A war of words has erupted between the US and its G7 allies, hours after the group had put on a show of unity at the end of a tense summit.
US President Donald Trump and two of his advisers lashed out at Canadian PM Justin Trudeau, accusing him of engaging in "bad faith diplomacy".
Mr Trump retracted his endorsement of the G7's joint communique - drawing a strong rebuke from France and Germany.
That statement had sought to overcome deep disagreements, notably over trade.
In recent weeks, trading partners of the US have criticised new tariffs on steel and aluminium imports imposed by the Trump administration.
So how did the latest spat unfold?
In a news conference after the summit, the Canadian leader reasserted his opposition to the US tariffs, and vowed to press ahead with retaliatory moves on 1 July.
"Canadians are polite and reasonable but we will also not be pushed around," he said.
Mr Trump responded by tweeting en route to his next summit, in Singapore, that he had instructed US officials "not to endorse the communique as we look at tariffs on automobiles".
He said the move was based on Mr Trudeau's "false statements... and the fact that Canada is charging massive tariffs to our US farmers, workers and companies".
His top economic adviser Larry Kudlow and trade adviser Peter Navarro then took to the Sunday morning news shows to further attack Mr Trudeau.
"He really kind of stabbed us in the back," Mr Kudlow said, while Mr Navarro said: "There is a special place in Hell for any leader that engages in bad faith diplomacy with President Donald J Trump and then tries to stab him in the back on the way out the door."
Mr Trudeau's office responded by saying he had "said nothing he hasn't said before - both in public, and in private conversations with the president" and vowed to abide by the G7 final communique.
Other G7 partners also seemed stunned by Mr Trump's reaction, and pledged to support the communique.
French President Emmanuel Macron said "international co-operation cannot be dictated by fits of anger and throwaway remarks".
"Let's be serious and worthy of our people. We make commitments and keep to them," a statement from the French presidency quoted by AFP news agency said.
German Foreign Minister Heiko Maas said: "In a matter of seconds, you can destroy trust with 280 Twitter characters."
What is in the joint communique?
In the communique after the summit in La Malbaie, Quebec province, the group of major industrial nations - Canada, the US, the UK, France, Italy, Japan and Germany - had agreed on the need for "free, fair, and mutually beneficial trade" and the importance of fighting protectionism.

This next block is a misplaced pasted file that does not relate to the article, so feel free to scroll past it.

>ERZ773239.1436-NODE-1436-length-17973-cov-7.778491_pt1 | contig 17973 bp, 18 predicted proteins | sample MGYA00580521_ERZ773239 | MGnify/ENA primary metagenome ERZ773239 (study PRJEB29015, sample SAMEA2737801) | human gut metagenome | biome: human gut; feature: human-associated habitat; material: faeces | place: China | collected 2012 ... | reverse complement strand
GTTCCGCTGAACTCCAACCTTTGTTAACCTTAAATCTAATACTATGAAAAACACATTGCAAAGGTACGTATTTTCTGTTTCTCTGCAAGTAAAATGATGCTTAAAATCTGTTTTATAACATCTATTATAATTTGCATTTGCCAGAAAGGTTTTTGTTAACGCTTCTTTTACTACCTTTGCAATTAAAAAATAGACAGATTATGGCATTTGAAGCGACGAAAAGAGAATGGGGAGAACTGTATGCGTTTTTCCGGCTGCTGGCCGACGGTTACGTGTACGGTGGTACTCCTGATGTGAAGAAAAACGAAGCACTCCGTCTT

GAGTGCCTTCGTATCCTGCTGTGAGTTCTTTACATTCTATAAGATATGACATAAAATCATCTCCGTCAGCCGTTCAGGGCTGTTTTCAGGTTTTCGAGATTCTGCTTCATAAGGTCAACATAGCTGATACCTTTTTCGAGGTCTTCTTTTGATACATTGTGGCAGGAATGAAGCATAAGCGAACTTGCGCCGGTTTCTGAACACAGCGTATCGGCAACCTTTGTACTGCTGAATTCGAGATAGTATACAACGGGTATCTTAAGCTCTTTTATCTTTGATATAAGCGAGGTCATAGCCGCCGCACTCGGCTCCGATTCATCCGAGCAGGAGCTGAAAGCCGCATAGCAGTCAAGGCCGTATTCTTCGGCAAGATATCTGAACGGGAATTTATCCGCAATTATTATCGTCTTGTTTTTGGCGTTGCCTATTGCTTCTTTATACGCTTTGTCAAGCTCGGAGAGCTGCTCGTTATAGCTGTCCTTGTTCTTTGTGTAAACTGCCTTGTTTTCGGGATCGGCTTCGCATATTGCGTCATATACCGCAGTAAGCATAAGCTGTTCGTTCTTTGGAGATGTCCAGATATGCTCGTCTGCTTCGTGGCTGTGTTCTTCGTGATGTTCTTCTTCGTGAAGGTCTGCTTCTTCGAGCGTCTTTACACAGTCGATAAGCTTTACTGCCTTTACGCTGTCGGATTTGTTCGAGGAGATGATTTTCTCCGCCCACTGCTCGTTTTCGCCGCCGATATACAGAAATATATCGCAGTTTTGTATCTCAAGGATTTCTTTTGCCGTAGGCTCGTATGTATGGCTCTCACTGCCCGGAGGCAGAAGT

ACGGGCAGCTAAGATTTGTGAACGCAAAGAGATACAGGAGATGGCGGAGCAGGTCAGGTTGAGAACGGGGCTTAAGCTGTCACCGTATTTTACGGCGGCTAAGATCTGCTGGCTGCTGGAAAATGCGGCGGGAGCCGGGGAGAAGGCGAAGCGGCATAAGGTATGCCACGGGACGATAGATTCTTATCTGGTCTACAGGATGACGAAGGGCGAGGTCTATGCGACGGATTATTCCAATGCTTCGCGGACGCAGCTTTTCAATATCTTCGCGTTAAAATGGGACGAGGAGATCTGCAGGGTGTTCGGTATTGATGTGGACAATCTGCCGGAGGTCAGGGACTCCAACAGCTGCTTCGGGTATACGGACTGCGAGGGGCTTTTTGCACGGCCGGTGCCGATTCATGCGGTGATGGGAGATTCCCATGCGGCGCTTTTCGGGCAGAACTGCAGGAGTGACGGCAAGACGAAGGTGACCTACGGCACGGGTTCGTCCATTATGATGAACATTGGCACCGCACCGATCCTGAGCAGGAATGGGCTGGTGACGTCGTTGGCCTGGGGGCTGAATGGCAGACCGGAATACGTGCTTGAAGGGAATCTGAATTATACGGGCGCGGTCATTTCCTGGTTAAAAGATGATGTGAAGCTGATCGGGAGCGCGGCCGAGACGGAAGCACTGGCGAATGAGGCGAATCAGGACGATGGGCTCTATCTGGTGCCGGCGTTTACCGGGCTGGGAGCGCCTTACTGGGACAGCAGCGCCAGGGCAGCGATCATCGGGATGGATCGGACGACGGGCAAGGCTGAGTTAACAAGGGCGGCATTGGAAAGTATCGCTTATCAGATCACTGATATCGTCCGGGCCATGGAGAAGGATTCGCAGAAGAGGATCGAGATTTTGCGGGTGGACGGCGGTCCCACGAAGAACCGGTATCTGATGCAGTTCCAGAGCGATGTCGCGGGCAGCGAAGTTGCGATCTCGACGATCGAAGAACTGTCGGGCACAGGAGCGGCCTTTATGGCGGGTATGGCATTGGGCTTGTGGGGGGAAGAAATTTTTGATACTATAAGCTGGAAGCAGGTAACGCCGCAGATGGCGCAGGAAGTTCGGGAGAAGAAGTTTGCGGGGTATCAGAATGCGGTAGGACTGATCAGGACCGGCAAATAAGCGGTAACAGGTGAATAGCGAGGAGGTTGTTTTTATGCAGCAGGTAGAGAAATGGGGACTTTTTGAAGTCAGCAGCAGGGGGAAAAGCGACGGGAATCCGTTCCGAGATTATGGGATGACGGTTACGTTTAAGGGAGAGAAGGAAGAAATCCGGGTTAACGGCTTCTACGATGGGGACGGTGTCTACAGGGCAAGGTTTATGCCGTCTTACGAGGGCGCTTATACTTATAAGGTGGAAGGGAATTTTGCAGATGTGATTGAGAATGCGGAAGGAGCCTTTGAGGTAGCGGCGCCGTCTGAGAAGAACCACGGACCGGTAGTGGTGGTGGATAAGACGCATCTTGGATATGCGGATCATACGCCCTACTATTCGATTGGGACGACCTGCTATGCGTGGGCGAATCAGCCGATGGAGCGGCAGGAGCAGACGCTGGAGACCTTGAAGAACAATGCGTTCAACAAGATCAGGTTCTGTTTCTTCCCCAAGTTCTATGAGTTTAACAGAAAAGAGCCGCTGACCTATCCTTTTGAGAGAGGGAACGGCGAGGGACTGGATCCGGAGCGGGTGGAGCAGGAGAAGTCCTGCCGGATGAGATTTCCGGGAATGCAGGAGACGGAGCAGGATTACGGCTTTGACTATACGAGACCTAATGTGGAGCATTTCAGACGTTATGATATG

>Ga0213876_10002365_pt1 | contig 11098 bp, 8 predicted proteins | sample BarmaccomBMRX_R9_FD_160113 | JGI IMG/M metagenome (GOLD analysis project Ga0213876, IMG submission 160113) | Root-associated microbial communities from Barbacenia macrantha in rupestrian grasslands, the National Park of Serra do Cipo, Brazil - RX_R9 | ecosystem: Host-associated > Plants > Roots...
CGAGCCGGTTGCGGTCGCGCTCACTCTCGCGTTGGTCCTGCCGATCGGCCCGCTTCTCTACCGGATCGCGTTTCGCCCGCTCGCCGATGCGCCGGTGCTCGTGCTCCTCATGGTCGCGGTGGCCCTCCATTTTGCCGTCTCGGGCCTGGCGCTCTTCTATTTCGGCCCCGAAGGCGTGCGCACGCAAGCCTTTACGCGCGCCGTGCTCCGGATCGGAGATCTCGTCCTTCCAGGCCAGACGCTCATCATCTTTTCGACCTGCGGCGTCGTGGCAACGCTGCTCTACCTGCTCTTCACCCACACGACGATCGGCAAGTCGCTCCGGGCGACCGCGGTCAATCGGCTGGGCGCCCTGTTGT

Other agreements reached include:
Russia: A joint demand that Moscow "cease with its destabilising behaviour" and withdraw its support for Syrian President Bashar al-Assad
Iran: A pledge to "permanently" ensure Tehran's nuclear programme remains peaceful
Climate: An agreement to disagree. The US refused to sign a pledge to implement the Paris climate change accord after Mr Trump announced the US would pull out of the agreement
Female education: To provide $2.9bn (£2.2bn; €2.5bn) to fund education for the world's poorest girls and women
What are the tariffs?
On 1 June, the US imposed a 25% tariff for steel and 10% for aluminium on imports from the European Union (EU), Canada, and Mexico. Mr Trump said the move would protect domestic producers that were vital to US security.
The EU then announced retaliatory tariffs on US goods ranging from Harley-Davidson motorcycles to bourbon. Canada and Mexico are also taking action.
What is the G7?
It is an annual summit bringing together seven major industrialised nations which represent more than 60% of global net worth between them.
Economics tops the agenda, although the meetings now always branch off to cover major global issues.
Russia was suspended from the group - then called the G8 - in 2014 because of its annexation of Crimea from Ukraine.
On Friday, Mr Trump made a surprise call for Moscow to be readmitted but German Chancellor Angela Merkel said other members were against the idea.